Education is not the filling of a pail, but the lighting of a fire.
William Butler Yeats
The greatest sign of success for a teacher... is to be able to say, “The children are now working as if I did not exist.
Learning is not the product of teaching. Learning is the product of the activity of learners.
The online learning experience doesn’t have to be an isolating endeavour.
The beauty of online teaching platforms is that they enable people from a wide range of diverse backgrounds and experiences to come together, share their ideas and gather new perspectives.
The challenge is making sure all learners can have their unique voices heard, are able to engage with the content and can consider the differing perspectives to build a richer, more layered understanding.
In this case, having the support and guidance of an inclusive and enthusiastic facilitator can make all the difference!
Learning works best when learners can interact with others to discuss ideas, exchange their understanding and solve problems.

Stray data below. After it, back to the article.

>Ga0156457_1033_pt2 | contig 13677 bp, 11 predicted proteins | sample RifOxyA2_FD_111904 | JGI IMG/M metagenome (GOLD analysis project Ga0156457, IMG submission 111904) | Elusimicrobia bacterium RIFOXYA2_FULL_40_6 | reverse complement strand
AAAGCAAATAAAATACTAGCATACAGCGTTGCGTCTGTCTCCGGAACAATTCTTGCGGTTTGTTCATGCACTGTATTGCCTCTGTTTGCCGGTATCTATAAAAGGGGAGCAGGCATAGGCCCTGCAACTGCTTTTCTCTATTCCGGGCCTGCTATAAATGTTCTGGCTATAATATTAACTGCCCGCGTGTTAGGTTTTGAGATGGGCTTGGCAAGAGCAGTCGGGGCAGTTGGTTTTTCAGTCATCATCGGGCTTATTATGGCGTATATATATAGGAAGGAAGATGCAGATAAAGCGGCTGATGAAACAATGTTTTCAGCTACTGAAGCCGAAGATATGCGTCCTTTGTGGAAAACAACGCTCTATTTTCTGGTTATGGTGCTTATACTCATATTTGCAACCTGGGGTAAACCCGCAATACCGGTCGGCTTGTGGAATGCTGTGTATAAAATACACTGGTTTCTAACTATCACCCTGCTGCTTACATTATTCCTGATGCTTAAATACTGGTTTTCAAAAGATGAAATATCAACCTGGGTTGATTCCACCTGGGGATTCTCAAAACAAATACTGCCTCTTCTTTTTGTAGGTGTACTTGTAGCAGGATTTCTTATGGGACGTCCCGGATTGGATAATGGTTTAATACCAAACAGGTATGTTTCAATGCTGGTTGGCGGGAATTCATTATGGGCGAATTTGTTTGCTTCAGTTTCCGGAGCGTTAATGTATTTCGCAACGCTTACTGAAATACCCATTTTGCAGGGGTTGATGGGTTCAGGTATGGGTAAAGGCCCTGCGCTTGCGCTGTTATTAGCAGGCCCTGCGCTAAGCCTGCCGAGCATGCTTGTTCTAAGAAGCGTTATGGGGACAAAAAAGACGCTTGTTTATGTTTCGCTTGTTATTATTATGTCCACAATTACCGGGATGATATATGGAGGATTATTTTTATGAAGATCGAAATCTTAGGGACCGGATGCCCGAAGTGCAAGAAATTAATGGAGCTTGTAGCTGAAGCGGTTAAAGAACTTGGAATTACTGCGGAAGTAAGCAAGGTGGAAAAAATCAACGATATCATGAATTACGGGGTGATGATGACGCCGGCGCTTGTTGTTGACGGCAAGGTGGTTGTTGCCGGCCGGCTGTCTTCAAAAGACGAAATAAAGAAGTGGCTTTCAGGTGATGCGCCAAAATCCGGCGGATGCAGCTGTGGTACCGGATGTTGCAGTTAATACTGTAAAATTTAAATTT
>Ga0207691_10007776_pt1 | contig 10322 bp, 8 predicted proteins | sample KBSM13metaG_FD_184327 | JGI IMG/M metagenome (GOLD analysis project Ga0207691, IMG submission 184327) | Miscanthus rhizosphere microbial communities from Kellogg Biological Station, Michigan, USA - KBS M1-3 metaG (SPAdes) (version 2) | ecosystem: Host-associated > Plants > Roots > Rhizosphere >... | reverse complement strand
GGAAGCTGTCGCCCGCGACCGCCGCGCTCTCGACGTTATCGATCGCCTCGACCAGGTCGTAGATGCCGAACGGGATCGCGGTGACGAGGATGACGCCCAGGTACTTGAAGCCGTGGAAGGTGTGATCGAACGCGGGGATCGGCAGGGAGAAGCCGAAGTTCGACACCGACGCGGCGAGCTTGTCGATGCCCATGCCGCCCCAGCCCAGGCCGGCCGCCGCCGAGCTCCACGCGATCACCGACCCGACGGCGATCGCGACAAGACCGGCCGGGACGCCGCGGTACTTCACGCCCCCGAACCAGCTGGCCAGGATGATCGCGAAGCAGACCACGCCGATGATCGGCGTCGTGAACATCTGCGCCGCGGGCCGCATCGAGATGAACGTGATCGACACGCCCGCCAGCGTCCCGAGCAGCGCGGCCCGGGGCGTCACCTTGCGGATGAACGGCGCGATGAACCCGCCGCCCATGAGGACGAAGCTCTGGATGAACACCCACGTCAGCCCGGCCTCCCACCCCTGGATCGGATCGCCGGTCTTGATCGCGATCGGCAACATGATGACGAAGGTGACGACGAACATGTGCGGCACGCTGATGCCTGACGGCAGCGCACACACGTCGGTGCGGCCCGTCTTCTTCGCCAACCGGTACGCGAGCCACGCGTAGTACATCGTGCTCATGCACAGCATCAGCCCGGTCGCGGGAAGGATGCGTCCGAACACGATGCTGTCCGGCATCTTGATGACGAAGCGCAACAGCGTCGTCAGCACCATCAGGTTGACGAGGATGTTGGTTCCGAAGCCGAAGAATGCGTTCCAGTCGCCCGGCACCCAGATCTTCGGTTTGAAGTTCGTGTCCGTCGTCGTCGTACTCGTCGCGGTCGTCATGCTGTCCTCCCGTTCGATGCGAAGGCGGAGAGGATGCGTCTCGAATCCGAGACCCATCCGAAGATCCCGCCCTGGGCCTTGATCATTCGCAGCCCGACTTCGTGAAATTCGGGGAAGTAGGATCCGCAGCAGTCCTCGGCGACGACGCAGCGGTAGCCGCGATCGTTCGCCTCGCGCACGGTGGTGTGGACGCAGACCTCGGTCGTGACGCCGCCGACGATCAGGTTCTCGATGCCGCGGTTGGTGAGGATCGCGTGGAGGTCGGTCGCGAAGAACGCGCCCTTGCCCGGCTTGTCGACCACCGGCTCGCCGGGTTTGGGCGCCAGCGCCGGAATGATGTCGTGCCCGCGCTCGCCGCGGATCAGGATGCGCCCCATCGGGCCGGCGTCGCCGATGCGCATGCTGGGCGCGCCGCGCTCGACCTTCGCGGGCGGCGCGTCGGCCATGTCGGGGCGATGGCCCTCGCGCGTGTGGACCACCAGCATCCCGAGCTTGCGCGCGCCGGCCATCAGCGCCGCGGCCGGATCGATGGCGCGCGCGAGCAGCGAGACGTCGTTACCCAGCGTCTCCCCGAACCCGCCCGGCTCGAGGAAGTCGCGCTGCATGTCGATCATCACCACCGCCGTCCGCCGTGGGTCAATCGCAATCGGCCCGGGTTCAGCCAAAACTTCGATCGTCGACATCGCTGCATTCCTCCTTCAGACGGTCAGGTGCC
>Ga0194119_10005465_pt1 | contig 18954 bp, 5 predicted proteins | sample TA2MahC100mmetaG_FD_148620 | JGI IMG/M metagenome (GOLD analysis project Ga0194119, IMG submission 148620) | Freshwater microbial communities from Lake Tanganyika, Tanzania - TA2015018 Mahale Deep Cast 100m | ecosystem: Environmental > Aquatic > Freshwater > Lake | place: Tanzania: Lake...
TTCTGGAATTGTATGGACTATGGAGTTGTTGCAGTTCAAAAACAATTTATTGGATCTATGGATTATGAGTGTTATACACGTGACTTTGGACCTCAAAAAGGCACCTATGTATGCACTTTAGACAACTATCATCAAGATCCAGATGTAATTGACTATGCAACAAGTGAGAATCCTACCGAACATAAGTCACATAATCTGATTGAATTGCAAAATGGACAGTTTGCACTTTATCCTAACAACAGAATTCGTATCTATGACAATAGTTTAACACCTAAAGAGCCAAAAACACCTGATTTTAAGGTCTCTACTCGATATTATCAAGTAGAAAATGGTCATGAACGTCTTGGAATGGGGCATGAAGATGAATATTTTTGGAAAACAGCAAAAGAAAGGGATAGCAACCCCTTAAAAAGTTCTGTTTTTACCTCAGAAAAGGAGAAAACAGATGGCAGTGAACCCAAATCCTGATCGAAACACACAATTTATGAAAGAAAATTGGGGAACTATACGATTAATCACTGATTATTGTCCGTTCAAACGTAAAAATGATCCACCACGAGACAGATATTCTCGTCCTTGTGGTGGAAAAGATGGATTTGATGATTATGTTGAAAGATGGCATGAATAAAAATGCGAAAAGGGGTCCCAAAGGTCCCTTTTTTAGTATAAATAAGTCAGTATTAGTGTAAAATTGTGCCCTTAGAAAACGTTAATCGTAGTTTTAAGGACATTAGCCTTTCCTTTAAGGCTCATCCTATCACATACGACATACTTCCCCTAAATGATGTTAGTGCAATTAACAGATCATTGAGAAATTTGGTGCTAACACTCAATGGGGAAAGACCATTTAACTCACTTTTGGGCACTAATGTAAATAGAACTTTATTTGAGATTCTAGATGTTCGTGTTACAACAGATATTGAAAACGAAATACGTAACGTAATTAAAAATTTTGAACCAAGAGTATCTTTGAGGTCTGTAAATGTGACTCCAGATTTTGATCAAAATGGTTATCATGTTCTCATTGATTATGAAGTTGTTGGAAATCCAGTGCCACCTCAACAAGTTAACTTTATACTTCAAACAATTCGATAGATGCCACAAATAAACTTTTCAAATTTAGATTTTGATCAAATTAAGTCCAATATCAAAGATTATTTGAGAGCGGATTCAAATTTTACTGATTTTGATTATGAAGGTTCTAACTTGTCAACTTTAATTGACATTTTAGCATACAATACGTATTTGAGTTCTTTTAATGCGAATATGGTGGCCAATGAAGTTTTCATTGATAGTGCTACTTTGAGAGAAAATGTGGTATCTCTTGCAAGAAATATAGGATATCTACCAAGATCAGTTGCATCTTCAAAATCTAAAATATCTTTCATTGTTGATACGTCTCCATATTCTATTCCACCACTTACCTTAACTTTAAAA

Facilitators can promote discussion by recognising learning opportunities and asking questions that invite a range of possible answers and encourage learners’ curiosity.
Facilitators can show learners what it means to have an active and inquisitive mind by taking part in the learning activities with them and making their thought processes explicit.
Instead of providing answers, facilitators ask guiding questions to help learners clarify any misconceptions, encourage them to engage in higher- order thinking and seek further understanding.
In facilitation, it’s not about what you know, it’s about supporting learners through the process of learning discovery: helping them to form ideas and connect new concepts with existing ones.
Facilitators gradually provide more space and opportunities for learners to share their own ideas, discuss amongst their peers and make their own conclusions. Over time, learners will learn how to support each other and manage their own learning outcomes.
Learner disengagement usually occurs when a learner does not find the material relevant or feel they are not supported in the learning process.
Facilitators can prevent this by highlighting ways for learners to connect the material with their own world, tailoring their questioning to meet learners’ needs and encouraging conversation that is open to anyone without the fear of getting it right or wrong.